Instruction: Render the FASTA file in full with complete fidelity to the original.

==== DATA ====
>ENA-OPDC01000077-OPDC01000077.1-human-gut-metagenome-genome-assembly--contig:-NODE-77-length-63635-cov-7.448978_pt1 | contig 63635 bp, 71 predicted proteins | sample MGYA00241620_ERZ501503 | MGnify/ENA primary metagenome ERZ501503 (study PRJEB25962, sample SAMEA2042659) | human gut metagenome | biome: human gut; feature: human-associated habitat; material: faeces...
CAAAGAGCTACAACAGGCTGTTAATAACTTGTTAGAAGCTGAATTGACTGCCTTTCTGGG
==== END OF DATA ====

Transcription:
>ENA-OPDC01000077-OPDC01000077.1-human-gut-metagenome-genome-assembly--contig:-NODE-77-length-63635-cov-7.448978_pt1 | contig 63635 bp, 71 predicted proteins | sample MGYA00241620_ERZ501503 | MGnify/ENA primary metagenome ERZ501503 (study PRJEB25962, sample SAMEA2042659) | human gut metagenome | biome: human gut; feature: human-associated habitat; material: faeces...
CAAAGAGCTACAACAGGCTGTTAATAACTTGTTAGAAGCTGAATTGACTGCCTTTCTGGG